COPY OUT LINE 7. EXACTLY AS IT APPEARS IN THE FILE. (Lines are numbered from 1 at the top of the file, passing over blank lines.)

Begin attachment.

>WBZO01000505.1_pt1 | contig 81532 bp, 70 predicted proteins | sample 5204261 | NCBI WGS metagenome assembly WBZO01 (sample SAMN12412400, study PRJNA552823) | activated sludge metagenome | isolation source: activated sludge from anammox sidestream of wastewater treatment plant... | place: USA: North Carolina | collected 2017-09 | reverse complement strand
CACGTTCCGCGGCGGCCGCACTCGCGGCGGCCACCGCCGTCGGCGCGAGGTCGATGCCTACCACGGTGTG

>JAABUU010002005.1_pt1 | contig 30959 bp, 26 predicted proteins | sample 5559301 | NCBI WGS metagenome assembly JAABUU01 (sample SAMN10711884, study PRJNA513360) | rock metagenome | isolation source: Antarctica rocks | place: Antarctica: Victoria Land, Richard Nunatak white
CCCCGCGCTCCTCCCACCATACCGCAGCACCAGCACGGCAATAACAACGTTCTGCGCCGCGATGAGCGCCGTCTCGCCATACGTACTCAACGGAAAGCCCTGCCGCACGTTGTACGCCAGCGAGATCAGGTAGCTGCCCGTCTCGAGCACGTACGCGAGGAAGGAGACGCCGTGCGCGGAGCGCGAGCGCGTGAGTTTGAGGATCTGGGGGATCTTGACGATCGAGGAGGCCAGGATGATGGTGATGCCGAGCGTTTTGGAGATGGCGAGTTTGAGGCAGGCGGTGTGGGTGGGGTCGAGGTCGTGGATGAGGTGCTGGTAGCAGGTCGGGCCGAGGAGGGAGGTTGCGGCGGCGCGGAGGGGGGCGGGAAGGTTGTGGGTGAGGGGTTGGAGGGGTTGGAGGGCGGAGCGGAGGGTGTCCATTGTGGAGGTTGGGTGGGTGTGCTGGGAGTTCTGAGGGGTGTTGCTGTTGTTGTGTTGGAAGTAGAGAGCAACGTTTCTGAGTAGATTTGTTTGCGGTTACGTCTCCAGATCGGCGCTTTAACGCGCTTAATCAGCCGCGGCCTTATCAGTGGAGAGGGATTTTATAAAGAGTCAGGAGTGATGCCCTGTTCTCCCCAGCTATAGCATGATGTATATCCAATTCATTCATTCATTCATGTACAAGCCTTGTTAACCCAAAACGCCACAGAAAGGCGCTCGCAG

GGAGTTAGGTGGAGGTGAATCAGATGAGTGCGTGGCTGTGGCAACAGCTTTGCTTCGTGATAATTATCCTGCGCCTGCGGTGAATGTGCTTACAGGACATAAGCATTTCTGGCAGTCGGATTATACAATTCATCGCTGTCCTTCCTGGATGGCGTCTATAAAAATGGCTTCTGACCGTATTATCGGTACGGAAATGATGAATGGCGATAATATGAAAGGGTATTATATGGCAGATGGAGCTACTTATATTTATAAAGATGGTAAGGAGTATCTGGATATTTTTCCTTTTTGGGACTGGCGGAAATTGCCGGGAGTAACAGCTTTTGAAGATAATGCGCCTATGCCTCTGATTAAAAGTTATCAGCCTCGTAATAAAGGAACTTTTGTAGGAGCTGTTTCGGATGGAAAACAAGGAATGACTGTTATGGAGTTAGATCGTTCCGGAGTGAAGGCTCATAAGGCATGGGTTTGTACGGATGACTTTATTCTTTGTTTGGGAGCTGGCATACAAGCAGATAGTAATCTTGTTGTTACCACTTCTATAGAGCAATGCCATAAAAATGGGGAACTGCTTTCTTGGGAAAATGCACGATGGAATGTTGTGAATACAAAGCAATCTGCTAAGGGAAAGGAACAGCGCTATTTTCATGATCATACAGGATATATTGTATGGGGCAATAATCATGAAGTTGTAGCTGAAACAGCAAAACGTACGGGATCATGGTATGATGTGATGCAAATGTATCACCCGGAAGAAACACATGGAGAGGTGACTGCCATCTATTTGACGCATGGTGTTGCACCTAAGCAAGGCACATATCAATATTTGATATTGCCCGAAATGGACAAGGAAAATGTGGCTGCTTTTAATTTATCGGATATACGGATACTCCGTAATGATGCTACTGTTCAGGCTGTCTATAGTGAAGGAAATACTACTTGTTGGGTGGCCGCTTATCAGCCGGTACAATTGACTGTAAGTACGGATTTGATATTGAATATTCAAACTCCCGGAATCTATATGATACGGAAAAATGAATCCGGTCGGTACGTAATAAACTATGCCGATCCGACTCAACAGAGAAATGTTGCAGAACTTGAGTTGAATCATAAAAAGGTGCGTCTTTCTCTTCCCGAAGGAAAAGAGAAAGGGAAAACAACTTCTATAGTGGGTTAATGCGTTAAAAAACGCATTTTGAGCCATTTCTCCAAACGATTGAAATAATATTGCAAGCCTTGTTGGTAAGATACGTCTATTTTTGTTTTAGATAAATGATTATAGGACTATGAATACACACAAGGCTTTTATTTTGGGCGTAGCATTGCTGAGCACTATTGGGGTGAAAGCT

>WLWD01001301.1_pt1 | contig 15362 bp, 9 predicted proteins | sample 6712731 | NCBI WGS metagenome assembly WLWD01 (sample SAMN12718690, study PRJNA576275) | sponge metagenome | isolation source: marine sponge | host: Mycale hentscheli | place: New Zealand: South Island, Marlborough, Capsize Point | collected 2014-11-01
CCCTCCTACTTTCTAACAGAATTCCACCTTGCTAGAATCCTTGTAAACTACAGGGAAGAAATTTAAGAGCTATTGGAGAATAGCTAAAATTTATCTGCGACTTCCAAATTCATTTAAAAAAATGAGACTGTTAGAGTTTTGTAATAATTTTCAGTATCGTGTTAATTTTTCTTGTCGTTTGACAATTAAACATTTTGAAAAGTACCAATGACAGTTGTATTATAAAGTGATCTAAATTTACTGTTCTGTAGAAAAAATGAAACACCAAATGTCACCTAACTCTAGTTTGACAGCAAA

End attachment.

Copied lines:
CCCTCCTACTTTCTAACAGAATTCCACCTTGCTAGAATCCTTGTAAACTACAGGGAAGAAATTTAAGAGCTATTGGAGAATAGCTAAAATTTATCTGCGACTTCCAAATTCATTTAAAAAAATGAGACTGTTAGAGTTTTGTAATAATTTTCAGTATCGTGTTAATTTTTCTTGTCGTTTGACAATTAAACATTTTGAAAAGTACCAATGACAGTTGTATTATAAAGTGATCTAAATTTACTGTTCTGTAGAAAAAATGAAACACCAAATGTCACCTAACTCTAGTTTGACAGCAAA